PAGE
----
Corpus Delicti – No Body, No Crime?
Watching crime movies or t.v. shows might give you the impression that without a body there can be no conviction for murder. Whitey Bulger, the biggest thug in Boston for years liked to say, “No body, no crime.”
This is not always true. Popular fiction implies that the Latin term corpus delicti means that the police must have a body before they can prosecute someone for murder. It literally means the body of the offense.
The Texas Court of Criminal Appeals discussed this issue at some length in McDuff v. State, 939 S.W. 607 (1997). Kenneth Allen McDuff was a notorious serial killer who kidnapped, raped and murdered women in Central Texas. He and an accomplice snatched a young woman from a car wash in Austin, took turns raping her, before McDuff hit her so hard her neck snapped. Her body was never found.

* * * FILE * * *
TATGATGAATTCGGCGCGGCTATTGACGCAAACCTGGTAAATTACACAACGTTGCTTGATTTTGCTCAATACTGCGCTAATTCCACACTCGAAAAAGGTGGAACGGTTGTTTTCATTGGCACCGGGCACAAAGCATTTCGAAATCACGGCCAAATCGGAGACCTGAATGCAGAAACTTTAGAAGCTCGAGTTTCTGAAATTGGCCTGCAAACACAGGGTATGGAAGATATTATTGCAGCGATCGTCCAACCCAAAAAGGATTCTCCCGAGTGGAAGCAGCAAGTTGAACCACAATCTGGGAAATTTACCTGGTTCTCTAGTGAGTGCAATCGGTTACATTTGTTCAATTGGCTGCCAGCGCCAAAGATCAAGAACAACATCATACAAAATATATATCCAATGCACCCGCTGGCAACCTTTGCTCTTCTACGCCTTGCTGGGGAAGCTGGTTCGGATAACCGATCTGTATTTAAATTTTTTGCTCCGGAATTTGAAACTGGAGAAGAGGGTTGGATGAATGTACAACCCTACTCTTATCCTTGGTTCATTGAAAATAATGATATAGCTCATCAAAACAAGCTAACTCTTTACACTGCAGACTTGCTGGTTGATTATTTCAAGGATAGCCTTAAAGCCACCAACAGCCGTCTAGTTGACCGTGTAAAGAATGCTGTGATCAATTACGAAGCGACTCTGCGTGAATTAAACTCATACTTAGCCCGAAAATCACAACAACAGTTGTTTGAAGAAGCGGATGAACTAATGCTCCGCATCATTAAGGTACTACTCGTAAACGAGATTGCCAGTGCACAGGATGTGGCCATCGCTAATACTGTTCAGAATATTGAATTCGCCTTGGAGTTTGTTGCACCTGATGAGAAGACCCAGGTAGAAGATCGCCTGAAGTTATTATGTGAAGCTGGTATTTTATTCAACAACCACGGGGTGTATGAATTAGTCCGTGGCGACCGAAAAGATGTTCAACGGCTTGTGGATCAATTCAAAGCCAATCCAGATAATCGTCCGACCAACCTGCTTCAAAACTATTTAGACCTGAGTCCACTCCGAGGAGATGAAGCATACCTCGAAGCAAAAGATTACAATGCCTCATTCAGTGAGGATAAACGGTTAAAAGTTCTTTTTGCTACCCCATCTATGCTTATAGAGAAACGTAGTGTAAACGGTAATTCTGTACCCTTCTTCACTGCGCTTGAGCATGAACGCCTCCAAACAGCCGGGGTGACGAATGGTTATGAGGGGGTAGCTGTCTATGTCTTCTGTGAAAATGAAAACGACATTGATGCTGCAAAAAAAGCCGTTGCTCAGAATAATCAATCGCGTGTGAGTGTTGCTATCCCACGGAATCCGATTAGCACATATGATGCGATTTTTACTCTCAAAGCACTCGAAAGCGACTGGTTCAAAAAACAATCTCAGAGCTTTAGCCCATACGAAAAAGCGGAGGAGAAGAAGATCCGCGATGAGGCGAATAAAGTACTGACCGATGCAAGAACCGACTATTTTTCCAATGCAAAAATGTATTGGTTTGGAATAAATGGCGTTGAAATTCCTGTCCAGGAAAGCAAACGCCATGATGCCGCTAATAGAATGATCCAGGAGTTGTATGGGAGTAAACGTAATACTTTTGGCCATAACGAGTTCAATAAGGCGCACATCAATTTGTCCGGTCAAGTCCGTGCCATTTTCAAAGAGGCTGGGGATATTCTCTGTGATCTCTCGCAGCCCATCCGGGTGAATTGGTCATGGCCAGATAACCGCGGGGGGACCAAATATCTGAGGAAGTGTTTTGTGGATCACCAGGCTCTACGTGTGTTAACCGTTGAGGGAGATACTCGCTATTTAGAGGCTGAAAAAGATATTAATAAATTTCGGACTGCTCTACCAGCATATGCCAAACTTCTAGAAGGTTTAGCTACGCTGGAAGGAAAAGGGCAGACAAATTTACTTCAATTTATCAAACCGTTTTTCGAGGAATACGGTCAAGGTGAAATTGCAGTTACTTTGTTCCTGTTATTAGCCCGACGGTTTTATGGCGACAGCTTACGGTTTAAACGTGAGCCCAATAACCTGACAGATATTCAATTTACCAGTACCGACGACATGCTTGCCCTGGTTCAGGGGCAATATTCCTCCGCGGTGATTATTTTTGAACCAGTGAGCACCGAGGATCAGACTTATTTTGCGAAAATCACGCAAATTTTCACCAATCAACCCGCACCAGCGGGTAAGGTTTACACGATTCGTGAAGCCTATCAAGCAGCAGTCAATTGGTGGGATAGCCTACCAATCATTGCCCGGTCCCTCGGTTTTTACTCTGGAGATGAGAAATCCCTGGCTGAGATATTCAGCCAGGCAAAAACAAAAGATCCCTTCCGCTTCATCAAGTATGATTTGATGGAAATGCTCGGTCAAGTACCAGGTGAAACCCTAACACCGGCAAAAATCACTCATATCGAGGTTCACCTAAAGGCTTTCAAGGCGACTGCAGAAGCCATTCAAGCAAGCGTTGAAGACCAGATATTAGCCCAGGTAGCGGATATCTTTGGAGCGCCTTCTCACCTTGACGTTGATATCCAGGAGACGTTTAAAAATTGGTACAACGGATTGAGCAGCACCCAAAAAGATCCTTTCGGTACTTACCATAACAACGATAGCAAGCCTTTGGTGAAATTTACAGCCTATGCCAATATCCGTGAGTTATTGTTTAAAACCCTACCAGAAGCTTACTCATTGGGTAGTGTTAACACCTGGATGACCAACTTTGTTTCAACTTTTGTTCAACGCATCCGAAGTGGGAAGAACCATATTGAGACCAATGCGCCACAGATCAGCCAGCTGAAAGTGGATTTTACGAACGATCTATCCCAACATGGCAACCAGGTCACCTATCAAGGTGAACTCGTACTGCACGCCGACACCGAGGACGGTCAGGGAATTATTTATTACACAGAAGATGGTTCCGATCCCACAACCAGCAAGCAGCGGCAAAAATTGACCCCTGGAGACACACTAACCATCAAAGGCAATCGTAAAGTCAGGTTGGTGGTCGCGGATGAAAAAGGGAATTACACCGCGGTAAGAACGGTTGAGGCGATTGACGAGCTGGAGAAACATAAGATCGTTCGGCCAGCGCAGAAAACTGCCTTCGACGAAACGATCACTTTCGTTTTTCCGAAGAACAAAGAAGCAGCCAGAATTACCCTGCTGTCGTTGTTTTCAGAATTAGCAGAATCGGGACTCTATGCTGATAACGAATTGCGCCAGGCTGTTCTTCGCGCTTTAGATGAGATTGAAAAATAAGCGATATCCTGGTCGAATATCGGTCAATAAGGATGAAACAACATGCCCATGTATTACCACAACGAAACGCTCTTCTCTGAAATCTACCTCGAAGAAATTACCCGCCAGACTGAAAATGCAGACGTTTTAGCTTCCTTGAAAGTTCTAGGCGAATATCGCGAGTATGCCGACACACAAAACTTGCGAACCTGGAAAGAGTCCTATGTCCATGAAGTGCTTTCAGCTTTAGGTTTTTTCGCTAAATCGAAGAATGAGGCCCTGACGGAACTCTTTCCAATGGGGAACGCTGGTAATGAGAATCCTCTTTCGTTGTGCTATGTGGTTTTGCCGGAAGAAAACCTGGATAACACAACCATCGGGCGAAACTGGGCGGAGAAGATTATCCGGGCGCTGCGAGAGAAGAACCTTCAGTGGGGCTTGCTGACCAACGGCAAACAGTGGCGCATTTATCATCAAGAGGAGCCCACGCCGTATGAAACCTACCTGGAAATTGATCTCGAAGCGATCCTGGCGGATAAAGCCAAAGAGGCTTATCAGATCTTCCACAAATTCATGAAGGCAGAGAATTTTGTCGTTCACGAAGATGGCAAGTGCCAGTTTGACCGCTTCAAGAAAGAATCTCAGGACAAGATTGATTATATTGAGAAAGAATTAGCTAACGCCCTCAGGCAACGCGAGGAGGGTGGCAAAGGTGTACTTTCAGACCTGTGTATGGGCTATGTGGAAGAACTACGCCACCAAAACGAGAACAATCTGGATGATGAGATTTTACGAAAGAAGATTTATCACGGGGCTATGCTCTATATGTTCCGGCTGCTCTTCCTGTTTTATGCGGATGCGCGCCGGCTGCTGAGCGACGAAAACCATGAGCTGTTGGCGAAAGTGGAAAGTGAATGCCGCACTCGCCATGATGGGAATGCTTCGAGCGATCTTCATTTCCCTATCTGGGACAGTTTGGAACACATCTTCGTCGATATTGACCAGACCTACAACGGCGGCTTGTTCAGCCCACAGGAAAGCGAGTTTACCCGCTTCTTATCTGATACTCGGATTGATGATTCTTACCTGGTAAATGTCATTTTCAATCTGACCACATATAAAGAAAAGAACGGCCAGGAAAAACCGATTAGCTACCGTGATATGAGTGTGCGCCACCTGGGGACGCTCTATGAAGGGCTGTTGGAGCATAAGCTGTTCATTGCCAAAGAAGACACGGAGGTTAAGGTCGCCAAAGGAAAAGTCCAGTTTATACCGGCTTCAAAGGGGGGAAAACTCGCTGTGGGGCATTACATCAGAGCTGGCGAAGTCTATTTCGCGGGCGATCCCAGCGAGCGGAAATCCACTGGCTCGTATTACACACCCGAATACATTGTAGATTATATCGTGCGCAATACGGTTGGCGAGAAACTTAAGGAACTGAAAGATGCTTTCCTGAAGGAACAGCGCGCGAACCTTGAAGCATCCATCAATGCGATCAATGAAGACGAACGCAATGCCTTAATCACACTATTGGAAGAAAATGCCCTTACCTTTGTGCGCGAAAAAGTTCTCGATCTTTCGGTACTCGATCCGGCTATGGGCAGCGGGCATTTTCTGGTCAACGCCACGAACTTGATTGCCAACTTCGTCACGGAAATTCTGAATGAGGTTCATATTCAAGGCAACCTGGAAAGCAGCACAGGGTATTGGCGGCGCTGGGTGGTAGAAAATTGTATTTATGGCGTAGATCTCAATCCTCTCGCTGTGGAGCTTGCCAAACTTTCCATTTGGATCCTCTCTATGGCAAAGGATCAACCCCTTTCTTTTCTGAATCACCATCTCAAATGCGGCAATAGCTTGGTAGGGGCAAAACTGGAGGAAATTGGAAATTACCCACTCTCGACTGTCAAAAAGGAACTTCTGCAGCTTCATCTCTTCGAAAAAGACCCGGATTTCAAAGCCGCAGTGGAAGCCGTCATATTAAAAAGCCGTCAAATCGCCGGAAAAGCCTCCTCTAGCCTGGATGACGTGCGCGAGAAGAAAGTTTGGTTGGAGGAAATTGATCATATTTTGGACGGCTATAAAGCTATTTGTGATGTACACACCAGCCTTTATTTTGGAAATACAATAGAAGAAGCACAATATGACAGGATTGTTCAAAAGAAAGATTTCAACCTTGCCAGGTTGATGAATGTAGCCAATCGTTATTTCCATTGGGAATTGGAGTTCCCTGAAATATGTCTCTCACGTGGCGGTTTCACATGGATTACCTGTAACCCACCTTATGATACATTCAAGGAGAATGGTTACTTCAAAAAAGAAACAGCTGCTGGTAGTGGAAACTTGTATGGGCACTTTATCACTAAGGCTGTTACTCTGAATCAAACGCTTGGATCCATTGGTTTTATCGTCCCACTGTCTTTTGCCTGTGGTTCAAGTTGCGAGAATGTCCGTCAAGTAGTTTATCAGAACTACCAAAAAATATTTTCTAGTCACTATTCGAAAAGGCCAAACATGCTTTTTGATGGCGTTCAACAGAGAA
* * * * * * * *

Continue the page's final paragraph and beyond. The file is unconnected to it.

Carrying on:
McDuff got the death penalty, and on appeal argued that there was no evidence of murder in the absence of 1) a body or remains, 2) a confession, and/or 3) non-accomplice testimony of death and cause of death, i.e., there is a failure of proof of the corpus delicti of homicide.
The court rejected that argument. “The corpus delicti of a crime simply consists of the fact that the crime in question has been committed by someone; specifically, the corpus delicti of murder is established if the evidence shows the death of a human being caused by the criminal act of another, and the State is not required to produce the body or remains of the decedent.” There was sufficient non-accomplice evidence to prove guilt – witnesses saw McDuff and his accomplice driving around the car wash, heard a woman scream and a trunk or door slam, and saw the car leave going the wrong way on a one way street. Blood and hair that matched the victim were found in the car.
For more information, contact the Law Office of Richard Ellison, P.C. for a consultation.